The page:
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Weapons of Mass Destruction (WMD)

Chinese Army Mobilizes Military Assets to Tibet Following Live Fire Drills

Sputnik News

22:00 19.07.2017(updated 00:20 20.07.2017)

The Chinese People's Liberation Army (PLA) mobilized thousands of ground vehicles and other military equipment as the standoff between Chinese and Indian troops near the disputed area of Sikkim continues, according to a report from the PLA Daily.

PLA Daily is widely considered the main outlet the Chinese army uses for external communications, LiveMint notes.

The report did not specify the exact date the military assets were relocated to Tibet but said it occurred at the end of June. The unspecified military "hardware" was transported via rail and conventional roads.

It's not entirely clear where in Tibet the chess pieces have been placed. The report also failed to indicate whether the military equipment would be used in tandem with a Chinese battalion that recently completed drills in Tibet, China's second-largest province.

Last weekend, the PLA conducted live fire exercises in the province. Video footage of the drills was broadcast over CCTV. Analysts said the move would show the people of China the government is ready to protect them in the event that the standoff becomes more heated and violent.

Reinforcing the western front with personnel and hardware makes it much easier for commanders to defend Chinese borders, Wang Dehua of the Shanghai Institutes for International Studies told LiveMint on Wednesday. Offensive and defensive maneuvers are "all about logistics," Wang said, and "now there is much better logistics support to the Tibet region."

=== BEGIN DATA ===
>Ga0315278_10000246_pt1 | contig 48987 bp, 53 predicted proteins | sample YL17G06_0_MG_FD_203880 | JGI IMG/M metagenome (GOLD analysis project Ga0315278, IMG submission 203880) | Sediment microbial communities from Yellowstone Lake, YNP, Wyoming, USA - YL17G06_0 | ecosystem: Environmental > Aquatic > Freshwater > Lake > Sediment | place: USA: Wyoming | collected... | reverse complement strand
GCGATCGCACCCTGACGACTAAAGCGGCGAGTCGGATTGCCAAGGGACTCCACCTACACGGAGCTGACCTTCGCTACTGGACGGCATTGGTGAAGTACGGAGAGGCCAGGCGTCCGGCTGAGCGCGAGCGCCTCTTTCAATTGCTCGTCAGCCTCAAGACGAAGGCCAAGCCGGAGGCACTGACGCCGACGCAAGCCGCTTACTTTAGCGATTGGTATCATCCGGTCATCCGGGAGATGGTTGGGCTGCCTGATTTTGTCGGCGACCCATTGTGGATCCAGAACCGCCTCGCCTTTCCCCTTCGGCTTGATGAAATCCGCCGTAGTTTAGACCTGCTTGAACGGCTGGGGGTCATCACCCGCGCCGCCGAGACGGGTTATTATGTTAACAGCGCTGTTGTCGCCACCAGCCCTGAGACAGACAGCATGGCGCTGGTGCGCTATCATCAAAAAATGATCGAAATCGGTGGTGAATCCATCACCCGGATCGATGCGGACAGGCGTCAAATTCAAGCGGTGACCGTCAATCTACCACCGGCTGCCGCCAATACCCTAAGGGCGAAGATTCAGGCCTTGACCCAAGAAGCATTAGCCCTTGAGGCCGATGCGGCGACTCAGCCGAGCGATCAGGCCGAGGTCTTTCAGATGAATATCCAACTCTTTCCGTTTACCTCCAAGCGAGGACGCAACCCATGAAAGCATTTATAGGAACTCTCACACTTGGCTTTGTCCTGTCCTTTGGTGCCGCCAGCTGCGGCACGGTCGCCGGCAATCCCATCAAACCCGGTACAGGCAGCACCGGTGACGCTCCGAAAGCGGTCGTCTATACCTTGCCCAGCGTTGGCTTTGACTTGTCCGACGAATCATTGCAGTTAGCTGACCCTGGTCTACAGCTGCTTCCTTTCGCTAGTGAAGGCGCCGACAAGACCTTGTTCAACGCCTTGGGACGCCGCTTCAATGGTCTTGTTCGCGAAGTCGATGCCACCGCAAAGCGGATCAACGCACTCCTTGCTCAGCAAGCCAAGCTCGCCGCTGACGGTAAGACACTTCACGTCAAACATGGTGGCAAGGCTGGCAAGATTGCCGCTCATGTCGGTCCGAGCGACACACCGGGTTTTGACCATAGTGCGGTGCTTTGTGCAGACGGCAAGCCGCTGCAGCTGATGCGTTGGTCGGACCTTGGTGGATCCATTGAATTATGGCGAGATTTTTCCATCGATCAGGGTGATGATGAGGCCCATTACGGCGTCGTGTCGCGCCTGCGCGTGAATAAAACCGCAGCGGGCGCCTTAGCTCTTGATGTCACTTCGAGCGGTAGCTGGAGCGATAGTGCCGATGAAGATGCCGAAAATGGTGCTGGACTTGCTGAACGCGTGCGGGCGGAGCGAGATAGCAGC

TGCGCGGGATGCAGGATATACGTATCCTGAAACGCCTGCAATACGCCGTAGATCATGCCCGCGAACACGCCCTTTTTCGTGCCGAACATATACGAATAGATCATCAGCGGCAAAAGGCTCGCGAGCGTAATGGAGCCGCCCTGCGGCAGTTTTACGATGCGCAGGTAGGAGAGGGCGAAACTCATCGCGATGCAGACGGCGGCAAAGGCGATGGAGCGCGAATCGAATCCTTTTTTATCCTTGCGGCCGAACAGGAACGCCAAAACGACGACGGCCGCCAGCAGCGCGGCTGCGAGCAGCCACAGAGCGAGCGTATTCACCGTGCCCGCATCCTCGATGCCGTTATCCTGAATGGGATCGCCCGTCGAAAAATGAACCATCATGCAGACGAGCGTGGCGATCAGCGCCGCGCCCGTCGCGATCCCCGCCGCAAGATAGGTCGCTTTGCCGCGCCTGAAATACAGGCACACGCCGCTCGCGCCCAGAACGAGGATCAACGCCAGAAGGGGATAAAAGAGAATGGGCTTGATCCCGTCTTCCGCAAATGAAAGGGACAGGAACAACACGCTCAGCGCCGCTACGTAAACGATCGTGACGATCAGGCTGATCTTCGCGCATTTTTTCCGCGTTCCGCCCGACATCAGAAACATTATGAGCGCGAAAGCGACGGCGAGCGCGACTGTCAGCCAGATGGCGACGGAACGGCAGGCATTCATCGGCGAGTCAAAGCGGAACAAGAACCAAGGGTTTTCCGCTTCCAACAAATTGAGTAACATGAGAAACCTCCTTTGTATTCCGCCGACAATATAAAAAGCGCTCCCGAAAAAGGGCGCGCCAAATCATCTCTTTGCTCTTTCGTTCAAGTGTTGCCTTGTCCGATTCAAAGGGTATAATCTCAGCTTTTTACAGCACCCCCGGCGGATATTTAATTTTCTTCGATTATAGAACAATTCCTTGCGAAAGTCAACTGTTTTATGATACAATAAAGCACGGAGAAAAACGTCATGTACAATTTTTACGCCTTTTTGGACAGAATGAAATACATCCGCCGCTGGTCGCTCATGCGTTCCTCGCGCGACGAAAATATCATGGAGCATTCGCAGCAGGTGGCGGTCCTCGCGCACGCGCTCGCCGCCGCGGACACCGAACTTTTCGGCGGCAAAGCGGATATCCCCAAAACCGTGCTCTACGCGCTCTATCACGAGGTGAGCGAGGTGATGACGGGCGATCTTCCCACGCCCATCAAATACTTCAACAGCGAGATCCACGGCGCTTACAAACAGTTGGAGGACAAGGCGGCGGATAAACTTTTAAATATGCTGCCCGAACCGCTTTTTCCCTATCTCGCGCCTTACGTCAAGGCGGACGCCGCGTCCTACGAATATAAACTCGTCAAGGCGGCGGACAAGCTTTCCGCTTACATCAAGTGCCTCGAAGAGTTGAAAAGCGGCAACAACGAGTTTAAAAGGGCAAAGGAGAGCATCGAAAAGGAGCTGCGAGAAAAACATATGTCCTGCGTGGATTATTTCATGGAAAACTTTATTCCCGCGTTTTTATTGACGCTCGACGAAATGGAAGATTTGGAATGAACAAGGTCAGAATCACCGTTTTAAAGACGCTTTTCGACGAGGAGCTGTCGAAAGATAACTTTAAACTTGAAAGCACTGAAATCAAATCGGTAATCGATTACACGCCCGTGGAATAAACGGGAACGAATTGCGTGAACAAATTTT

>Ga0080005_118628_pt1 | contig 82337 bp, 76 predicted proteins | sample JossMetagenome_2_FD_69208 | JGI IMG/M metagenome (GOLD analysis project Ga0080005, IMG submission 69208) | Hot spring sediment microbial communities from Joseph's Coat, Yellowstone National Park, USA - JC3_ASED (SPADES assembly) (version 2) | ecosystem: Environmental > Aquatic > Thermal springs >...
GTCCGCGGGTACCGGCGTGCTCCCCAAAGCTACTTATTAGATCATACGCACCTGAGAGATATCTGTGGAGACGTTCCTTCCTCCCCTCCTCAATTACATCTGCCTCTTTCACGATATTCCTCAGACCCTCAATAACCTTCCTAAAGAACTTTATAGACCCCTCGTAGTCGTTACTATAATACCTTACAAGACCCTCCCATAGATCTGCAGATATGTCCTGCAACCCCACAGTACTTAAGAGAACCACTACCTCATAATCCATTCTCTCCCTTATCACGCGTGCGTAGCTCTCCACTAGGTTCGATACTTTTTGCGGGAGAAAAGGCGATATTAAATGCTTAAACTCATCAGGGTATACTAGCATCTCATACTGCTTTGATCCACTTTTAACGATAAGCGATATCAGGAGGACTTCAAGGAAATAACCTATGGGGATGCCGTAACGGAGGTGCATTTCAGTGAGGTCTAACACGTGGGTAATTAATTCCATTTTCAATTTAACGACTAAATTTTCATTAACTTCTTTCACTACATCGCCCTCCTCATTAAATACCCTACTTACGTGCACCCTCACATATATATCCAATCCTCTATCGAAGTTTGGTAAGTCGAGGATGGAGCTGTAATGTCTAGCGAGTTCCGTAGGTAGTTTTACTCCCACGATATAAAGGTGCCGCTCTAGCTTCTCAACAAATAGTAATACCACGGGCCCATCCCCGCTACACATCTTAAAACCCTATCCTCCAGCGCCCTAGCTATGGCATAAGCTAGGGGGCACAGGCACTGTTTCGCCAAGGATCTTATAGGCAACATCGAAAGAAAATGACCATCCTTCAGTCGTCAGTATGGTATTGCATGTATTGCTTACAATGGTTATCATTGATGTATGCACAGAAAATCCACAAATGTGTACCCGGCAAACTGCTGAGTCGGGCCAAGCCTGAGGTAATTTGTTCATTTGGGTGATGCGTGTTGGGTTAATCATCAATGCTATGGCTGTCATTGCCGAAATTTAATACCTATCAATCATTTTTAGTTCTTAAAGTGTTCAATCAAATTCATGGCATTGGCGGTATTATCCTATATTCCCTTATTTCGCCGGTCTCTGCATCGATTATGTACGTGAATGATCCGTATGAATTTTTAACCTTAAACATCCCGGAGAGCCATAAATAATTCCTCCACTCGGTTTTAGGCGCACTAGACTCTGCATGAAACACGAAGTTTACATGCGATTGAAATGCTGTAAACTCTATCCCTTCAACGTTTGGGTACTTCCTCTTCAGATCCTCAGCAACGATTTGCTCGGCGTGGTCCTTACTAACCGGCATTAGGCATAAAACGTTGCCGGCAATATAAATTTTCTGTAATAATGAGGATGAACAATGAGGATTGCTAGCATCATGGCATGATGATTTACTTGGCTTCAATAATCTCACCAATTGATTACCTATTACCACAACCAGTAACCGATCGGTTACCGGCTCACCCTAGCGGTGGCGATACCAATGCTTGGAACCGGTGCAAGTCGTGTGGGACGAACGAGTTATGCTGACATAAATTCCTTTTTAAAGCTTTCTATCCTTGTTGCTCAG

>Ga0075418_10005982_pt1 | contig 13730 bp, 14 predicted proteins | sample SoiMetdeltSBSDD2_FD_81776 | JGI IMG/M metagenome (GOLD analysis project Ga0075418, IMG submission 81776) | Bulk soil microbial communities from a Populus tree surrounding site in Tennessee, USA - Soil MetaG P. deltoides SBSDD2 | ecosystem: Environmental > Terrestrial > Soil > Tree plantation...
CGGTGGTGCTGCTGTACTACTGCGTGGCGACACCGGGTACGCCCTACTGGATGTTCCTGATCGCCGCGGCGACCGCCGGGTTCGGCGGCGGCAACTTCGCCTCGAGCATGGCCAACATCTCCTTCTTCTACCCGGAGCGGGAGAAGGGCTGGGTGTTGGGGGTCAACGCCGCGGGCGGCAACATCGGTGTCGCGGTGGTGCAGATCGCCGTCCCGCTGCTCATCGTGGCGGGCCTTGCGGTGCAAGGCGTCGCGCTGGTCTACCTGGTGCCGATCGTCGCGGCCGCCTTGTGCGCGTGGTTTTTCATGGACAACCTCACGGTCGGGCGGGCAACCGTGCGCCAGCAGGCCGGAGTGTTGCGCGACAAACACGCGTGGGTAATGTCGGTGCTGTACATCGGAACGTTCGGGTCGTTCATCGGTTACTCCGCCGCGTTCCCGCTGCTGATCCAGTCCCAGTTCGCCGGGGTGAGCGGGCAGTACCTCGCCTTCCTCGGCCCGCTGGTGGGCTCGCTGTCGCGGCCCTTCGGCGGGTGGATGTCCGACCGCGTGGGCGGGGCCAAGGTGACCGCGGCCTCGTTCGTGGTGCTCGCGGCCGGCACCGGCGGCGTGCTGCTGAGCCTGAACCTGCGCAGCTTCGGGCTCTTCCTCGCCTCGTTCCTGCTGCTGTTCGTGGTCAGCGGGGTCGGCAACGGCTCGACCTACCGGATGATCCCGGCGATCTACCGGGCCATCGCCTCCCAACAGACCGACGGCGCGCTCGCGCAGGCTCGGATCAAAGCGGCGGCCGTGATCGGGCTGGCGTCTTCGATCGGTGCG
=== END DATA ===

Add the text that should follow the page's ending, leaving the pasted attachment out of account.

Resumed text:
The dispute in Sikkim originated in mid-June when Indian troops stopped Chinese workers from building a road that Beijing said was on its territory. Bhutan claimed that the particular area where construction took place was actually its territory, and India sided with Bhutan.

The area where the road was being built is of significant strategic importance to New Delhi. A finished road could provide Chinese troops with an avenue to sever India's access to its northeastern states.

A recent article in the Indian Defense Review argued that further espionage between India and China might actually be key to resolving the crisis. "The two countries are ignorant of each other's strategies," Nicolas Groffman wrote. As a result, suspicion is "taking the place of intelligence just when understanding is critical."

Vasily Kashin told Sputnik China, however, that such activities ought to have strict limits if stabilizing effects are to be achieved. Intelligence operations would cross a critical threshold if "active intervention in the internal affairs or acts of sabotage" were used, Kashin emphasized.


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